8. You may think the term ‘date night’ is eggy, but you need date nights. Away from it all (and with a few gins down our necks) we very quickly realise that we actually rather like each other.

9. You are allowed time to yourself and while it might not happen when the baby is really small, at some point it can. It might be half an hour behind a locked bathroom door, one hour a week at a gym class or, eventually, a weekend away with your best girls. Your family will cope without you and you’ll return feeling alive and grateful.

10. One of the absolute joys of motherhood is that you’ve earned the right to say no to people and events. If it’s going to cause you huge anxiety, don’t do it. If the people involved are true friends, they’ll get it.

11. You are more resourceful than you think. If you don’t have all the stuff, you won’t die. I once left the house without wipes and had to wipe my son’s bum with my daughter’s cardigan. We all survived. Except the cardigan.

12. Your kid’s poo face is one of the best sights you will ever see, and continues to be so for some time.

13. Avoid signing up to terms of baby classes as you will inevitably miss at least half due to sickness/mis-timed naps so that cost per class ends up around £50. Pay-as-you-go is the way forward.

14. No-one knows what they’re doing. Some people sound like they do, some people look like they do and others really think they do. Every honest mother I’ve ever spoken to has said that they felt clueless at times, and that’s ok because you’ve never done this before. How would you know?!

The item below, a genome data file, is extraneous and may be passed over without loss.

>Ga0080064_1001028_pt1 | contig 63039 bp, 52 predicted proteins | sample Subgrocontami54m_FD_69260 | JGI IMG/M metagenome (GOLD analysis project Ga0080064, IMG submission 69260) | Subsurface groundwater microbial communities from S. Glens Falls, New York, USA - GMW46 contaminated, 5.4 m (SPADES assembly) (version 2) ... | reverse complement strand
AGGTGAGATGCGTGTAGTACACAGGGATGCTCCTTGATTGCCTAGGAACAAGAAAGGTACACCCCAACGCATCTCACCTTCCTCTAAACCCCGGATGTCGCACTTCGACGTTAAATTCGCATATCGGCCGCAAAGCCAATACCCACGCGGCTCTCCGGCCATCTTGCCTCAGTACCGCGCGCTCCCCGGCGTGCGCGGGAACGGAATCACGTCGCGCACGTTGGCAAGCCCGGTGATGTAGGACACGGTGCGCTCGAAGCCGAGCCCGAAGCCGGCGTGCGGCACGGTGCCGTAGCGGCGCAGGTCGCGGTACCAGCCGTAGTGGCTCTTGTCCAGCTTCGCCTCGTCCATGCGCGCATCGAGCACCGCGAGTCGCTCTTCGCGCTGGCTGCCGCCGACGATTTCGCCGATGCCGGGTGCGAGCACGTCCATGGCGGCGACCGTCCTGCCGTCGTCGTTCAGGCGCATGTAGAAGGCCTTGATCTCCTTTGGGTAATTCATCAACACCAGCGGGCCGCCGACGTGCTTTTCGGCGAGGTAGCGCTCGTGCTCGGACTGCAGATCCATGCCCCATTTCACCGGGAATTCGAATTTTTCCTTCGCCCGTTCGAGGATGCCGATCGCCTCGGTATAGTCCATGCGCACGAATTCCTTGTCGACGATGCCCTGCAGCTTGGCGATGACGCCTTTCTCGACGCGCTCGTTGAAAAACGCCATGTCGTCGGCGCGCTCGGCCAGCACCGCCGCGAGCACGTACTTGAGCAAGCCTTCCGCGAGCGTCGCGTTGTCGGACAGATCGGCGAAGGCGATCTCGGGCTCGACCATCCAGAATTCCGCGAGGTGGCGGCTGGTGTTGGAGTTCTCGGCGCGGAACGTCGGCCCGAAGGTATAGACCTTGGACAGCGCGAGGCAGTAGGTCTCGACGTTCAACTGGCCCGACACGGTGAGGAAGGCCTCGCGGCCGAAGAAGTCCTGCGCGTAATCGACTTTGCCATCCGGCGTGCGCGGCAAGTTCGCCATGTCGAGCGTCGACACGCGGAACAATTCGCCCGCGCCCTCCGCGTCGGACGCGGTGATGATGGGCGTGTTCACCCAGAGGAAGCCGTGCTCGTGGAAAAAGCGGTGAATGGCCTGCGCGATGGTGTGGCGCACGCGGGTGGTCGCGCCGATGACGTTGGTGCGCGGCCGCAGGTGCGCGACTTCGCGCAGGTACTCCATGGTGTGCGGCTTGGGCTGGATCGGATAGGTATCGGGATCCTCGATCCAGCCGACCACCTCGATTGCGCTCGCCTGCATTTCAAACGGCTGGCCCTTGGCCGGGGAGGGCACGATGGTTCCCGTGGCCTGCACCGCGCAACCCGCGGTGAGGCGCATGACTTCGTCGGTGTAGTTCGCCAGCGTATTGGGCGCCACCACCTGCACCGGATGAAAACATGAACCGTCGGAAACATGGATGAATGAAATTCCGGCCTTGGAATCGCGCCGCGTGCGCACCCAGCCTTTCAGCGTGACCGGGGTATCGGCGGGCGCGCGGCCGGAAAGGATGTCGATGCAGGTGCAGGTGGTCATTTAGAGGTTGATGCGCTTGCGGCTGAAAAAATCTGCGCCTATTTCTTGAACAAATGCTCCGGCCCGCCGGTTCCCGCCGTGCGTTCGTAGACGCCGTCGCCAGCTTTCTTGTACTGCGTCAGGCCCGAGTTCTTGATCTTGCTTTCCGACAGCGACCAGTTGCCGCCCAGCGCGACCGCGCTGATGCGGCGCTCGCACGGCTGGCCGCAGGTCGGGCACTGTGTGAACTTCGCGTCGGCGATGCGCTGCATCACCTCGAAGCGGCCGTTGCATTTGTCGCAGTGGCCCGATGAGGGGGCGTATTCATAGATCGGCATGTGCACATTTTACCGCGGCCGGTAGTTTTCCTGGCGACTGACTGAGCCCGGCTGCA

15. If you find it helpful to read baby books and implement a routine, go for it – don’t let people make you feel bad for looking for help and like you should ‘know’ what your baby needs. Some people go with the flow, some want a structure. Just don’t beat yourself up if your baby doesn’t conform all the time. Babies are tricksy.

16. The Sisterhood has never been more important than when you’ve just had a baby. It can feel lonely, but the reality is that there are millions of women going through the same thing at the same time. Find the ones that know the right thing to say when you call them crying or worrying and hang on to them. Don’t feel silly or guilty because one day you’ll return the


17. If you can’t stop crying and feel anxious all the time and more than ‘just a bit down’, get help. Go to the doctor, find a support group, talk about how you’re feeling. Once you talk about it you will be amazed how many women you know have been through Post Natal Depression and it has nothing to do with what kind of mother or woman they are. It happens.

18. If there’s another mother that makes you feel bad or incompetent every time you see her, don’t see her.